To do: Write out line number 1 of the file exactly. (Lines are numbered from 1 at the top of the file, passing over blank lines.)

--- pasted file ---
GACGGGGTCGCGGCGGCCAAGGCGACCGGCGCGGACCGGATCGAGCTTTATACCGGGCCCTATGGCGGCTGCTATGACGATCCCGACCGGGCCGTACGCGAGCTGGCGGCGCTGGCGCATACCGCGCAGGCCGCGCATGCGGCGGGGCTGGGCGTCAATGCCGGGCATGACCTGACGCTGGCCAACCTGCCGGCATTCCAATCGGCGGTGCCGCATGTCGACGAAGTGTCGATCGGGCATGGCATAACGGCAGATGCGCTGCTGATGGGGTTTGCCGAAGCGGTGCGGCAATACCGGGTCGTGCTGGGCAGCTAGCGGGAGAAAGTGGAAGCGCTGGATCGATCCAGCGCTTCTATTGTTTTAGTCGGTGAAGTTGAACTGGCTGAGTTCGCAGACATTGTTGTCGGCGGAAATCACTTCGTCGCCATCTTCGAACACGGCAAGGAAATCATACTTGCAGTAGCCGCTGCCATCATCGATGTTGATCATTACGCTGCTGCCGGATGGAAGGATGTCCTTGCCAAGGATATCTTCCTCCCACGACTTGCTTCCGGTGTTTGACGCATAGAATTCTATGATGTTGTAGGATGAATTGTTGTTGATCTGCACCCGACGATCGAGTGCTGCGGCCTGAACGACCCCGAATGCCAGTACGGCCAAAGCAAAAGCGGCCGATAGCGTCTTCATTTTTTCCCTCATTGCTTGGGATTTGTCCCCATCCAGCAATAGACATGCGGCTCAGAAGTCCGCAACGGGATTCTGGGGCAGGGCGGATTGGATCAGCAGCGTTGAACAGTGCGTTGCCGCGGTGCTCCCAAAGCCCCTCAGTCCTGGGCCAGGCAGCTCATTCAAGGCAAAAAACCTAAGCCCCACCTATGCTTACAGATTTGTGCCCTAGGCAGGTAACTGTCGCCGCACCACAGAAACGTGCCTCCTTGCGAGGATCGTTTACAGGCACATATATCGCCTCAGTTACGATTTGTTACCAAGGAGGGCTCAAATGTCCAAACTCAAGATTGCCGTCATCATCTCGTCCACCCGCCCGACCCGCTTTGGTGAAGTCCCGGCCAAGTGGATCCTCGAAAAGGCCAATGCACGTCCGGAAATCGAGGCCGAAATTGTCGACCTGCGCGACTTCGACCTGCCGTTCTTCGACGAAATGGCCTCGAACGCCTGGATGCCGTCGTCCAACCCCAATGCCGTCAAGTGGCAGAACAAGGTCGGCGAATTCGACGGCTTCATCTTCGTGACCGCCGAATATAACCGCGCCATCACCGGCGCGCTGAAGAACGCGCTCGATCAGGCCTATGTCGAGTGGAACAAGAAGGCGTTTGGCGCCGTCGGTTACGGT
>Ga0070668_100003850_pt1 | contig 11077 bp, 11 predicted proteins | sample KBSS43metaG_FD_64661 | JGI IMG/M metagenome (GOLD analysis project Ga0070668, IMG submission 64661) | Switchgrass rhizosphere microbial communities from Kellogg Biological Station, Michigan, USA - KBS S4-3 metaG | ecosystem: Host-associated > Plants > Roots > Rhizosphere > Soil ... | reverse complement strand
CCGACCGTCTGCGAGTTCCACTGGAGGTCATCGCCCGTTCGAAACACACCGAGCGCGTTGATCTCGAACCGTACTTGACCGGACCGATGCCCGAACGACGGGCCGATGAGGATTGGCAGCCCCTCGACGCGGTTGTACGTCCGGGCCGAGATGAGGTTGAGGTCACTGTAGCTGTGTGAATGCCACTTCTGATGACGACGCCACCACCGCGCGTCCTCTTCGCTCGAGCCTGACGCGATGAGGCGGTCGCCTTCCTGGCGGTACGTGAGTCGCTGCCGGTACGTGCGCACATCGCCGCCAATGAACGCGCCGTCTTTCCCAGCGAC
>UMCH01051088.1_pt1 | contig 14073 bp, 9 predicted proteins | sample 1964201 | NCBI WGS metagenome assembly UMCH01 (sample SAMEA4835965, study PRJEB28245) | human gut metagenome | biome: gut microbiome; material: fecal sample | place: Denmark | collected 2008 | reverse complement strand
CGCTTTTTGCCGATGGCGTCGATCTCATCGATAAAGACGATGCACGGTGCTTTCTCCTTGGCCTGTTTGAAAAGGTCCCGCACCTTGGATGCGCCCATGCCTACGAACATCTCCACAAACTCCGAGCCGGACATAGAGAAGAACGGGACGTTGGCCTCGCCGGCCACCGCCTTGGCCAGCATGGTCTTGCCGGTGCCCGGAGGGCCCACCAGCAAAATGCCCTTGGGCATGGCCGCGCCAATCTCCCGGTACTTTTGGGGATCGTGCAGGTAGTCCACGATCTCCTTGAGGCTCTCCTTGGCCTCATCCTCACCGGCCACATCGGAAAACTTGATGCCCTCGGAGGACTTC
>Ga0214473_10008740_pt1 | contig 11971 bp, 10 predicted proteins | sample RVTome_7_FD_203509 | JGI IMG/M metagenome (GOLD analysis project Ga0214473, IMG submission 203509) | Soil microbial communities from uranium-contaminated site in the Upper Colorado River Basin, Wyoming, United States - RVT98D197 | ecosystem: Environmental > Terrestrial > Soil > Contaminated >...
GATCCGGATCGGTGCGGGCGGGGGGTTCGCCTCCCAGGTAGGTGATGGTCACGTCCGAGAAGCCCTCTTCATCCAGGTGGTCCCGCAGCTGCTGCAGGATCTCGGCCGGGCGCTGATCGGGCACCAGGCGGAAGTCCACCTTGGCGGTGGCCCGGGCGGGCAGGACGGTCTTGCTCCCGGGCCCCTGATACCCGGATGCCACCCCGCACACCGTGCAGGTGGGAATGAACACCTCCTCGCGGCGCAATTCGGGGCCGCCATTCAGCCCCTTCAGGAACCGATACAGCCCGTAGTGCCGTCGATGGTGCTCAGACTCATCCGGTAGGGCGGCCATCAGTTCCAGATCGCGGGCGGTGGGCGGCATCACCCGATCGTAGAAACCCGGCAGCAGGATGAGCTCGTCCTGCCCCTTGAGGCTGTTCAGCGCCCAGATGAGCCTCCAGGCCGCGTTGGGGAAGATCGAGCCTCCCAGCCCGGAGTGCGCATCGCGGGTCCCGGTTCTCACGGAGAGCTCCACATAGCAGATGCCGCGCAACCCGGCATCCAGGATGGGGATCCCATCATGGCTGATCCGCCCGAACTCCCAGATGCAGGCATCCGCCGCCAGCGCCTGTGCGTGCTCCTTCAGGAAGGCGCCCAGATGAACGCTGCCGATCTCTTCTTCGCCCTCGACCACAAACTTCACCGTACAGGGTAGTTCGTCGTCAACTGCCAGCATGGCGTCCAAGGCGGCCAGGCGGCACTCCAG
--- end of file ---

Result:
GACGGGGTCGCGGCGGCCAAGGCGACCGGCGCGGACCGGATCGAGCTTTATACCGGGCCCTATGGCGGCTGCTATGACGATCCCGACCGGGCCGTACGCGAGCTGGCGGCGCTGGCGCATACCGCGCAGGCCGCGCATGCGGCGGGGCTGGGCGTCAATGCCGGGCATGACCTGACGCTGGCCAACCTGCCGGCATTCCAATCGGCGGTGCCGCATGTCGACGAAGTGTCGATCGGGCATGGCATAACGGCAGATGCGCTGCTGATGGGGTTTGCCGAAGCGGTGCGGCAATACCGGGTCGTGCTGGGCAGCTAGCGGGAGAAAGTGGAAGCGCTGGATCGATCCAGCGCTTCTATTGTTTTAGTCGGTGAAGTTGAACTGGCTGAGTTCGCAGACATTGTTGTCGGCGGAAATCACTTCGTCGCCATCTTCGAACACGGCAAGGAAATCATACTTGCAGTAGCCGCTGCCATCATCGATGTTGATCATTACGCTGCTGCCGGATGGAAGGATGTCCTTGCCAAGGATATCTTCCTCCCACGACTTGCTTCCGGTGTTTGACGCATAGAATTCTATGATGTTGTAGGATGAATTGTTGTTGATCTGCACCCGACGATCGAGTGCTGCGGCCTGAACGACCCCGAATGCCAGTACGGCCAAAGCAAAAGCGGCCGATAGCGTCTTCATTTTTTCCCTCATTGCTTGGGATTTGTCCCCATCCAGCAATAGACATGCGGCTCAGAAGTCCGCAACGGGATTCTGGGGCAGGGCGGATTGGATCAGCAGCGTTGAACAGTGCGTTGCCGCGGTGCTCCCAAAGCCCCTCAGTCCTGGGCCAGGCAGCTCATTCAAGGCAAAAAACCTAAGCCCCACCTATGCTTACAGATTTGTGCCCTAGGCAGGTAACTGTCGCCGCACCACAGAAACGTGCCTCCTTGCGAGGATCGTTTACAGGCACATATATCGCCTCAGTTACGATTTGTTACCAAGGAGGGCTCAAATGTCCAAACTCAAGATTGCCGTCATCATCTCGTCCACCCGCCCGACCCGCTTTGGTGAAGTCCCGGCCAAGTGGATCCTCGAAAAGGCCAATGCACGTCCGGAAATCGAGGCCGAAATTGTCGACCTGCGCGACTTCGACCTGCCGTTCTTCGACGAAATGGCCTCGAACGCCTGGATGCCGTCGTCCAACCCCAATGCCGTCAAGTGGCAGAACAAGGTCGGCGAATTCGACGGCTTCATCTTCGTGACCGCCGAATATAACCGCGCCATCACCGGCGCGCTGAAGAACGCGCTCGATCAGGCCTATGTCGAGTGGAACAAGAAGGCGTTTGGCGCCGTCGGTTACGGT